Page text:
Senior Manager of Experience Marketing
It’s no secret that creative branded swag and thoughtfully curated kits can make a strong impression throughout the buyer’s journey and beyond. Whether you’re at a conference, mid-sales cycle with an account, or HR is giving you a branded backpack for your three year anniversary, offering and receiving swag is almost always a fun experience.
However, run-of-the-mill items and branded tchotchkes can also be wasteful from an environmental standpoint…no one wants their company swag or branded merch piling up in a landfill.
Most organizations view strong relationships and showing return on investment (ROI) as the ‘North Star’ KPIs associated with corporate swag. However, we believe in 2023 it's time to change the narrative around swag to achieving these goals AND leaving behind no excess inventory.
Memorable and sustainable swag is the new status quo.
Cheers to getting thrifty and making the best of our inventory, while keeping business goals in mind. I’ve collected these tips and ideas for making the most out of gifts and swag collecting dust.
It’s always a shame to see anything go to waste, not to mention thoughtfully designed items and merchandise. Whether they originated from a rebrand, in-person event, or seasonal campaign, here are a few high-level ways you can repurpose leftover swag to give it new life.
One of the easiest ways to repurpose swag is using it as a lever to drive leads or create brand awareness at the top of your sales funnel. Here are a few specific use cases that you can execute today with your fifty remaining company kickoff shirts.
Spice up your website’s primary lead generation form with an offering to receive an article of swag after filling out a form or booking a meeting. Simply include a Postal MagicLink (a digital item redemption experience) within the email that gets sent through your marketing automation platform.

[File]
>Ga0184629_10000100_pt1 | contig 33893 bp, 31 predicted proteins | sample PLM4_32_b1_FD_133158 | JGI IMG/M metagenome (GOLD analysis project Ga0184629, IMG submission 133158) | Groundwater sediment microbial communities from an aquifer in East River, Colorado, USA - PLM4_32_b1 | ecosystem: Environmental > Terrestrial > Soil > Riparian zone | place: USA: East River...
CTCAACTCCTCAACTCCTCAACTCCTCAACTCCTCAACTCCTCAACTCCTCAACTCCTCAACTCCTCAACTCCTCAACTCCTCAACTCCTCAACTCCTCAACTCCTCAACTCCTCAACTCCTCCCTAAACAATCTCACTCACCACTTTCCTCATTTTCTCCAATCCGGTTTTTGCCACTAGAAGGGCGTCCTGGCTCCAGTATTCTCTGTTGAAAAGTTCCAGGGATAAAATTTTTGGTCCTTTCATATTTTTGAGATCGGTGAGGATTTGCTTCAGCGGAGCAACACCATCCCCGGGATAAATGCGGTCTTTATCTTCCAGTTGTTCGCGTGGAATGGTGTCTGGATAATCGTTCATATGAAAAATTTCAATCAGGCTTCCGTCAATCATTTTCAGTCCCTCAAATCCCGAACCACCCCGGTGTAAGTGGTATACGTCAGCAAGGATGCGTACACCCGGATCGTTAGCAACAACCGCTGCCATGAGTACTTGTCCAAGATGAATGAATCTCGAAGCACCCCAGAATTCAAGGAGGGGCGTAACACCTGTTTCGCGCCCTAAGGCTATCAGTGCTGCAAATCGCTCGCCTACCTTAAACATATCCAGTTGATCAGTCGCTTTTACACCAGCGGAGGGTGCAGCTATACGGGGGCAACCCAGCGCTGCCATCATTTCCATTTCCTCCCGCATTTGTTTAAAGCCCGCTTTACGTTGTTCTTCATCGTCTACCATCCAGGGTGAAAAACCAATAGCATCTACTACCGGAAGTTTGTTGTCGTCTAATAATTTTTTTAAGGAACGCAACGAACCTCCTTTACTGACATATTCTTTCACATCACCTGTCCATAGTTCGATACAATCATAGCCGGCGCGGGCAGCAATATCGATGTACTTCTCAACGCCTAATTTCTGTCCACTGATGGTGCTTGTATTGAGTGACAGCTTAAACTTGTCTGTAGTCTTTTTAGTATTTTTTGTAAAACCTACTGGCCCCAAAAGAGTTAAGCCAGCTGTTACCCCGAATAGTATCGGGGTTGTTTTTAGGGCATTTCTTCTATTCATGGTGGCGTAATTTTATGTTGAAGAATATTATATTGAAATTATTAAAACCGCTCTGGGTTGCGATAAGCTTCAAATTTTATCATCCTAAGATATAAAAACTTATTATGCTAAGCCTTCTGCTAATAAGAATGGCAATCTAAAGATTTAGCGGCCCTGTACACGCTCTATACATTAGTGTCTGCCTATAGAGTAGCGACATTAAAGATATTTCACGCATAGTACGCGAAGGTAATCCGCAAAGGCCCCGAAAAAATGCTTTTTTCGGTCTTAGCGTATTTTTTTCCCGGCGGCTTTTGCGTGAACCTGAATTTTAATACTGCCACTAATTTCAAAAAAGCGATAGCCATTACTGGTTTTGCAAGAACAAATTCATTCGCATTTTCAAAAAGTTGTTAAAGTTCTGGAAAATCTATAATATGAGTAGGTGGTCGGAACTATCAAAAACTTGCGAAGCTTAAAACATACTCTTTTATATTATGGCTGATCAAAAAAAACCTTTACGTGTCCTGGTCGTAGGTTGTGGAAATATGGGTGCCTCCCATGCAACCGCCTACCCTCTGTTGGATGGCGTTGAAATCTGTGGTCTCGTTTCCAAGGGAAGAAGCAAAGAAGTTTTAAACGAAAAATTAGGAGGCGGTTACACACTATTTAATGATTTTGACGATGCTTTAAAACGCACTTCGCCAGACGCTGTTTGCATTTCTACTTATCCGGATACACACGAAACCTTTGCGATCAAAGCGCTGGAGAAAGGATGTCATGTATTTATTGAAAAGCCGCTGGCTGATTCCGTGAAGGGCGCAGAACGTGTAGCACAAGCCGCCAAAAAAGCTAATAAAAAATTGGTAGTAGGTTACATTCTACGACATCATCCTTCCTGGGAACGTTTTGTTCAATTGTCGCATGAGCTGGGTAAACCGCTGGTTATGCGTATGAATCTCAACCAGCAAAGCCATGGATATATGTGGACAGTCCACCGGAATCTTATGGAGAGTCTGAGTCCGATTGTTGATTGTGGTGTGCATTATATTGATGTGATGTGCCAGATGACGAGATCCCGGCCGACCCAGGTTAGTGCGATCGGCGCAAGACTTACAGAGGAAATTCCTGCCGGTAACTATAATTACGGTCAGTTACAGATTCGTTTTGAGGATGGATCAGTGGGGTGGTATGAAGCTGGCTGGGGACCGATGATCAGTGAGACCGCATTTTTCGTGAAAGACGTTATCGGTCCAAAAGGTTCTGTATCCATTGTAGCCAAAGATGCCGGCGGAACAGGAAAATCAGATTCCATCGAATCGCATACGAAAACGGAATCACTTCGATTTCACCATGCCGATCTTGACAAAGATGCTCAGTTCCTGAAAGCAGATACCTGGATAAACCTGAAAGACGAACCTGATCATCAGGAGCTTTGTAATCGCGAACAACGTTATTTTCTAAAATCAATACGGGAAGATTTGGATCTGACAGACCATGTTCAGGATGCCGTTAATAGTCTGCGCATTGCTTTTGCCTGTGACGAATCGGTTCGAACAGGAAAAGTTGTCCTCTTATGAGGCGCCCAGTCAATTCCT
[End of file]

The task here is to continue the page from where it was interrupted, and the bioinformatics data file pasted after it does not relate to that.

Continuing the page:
Forget lugging duffel bags through the airport or paying hundreds of dollars to expedite your company swag to Dreamforce. Instead, use QR codes on your company business card or a paper cutout to distribute swag. By using warehousing and digital swag redemption for conferences, this method will let you continue to send the same inventory throughout the year until it’s time to restock.
Say you make it through conference season and you still have some swag sitting around in your warehouse. Let the fun continue by enabling your sales reps to offer swag to prospects in exchange for time on their calendar, to thank them for attending a meeting, or as a follow-up tactic within cold outreach.
Adding custom swag to company news announcements or product launches is a way to attract attention in a small timeframe. It adds an additional layer to your content that really gets people to engage and learn more. For example, offer to DM everyone on LinkedIn who shares your company’s post a branded kit from a previous campaign.
The use cases of sustainable swag repurposing continues throughout the sales funnel. These two use cases are tried and tested to show results while making the most of your offline investments.
After Postal rebranded from Postal.io -> Postal in October 2022, we had our Paper Plane Agency make a number of branded swag packs created for various campaigns, to spur excitement both internally and externally. However, once the buzz had simmered out, it was time to look elsewhere to ensure our investment paid off.
Postal Strategic Campaign Manager, Katie Castillo, was given a three day deadline to use these brand kits to start conversations with key customer accounts to better understand how they were using our product. The outreach timeline is visualized below.
She used the following gift email messaging:
Hey <first name>! Our internal Paper Plane agency crafted this clever custom kit to celebrate YOU, our customers who are (wait for it) just plane awesome. Thanks for being a Postal VIP!
Are you thinking about any custom branded kits this year at your company? Would love to scope out any projects on your mind for the next few months!
Snag a Postal VIP Kit to get inspired around prospecting campaigns, customer advocacy programs, or employee celebrations.
CTA: “Click the link below to accept!”
In less than a day from when the email went out, she booked two meetings with key accounts and additional four expressed interest via the Thank You note feature.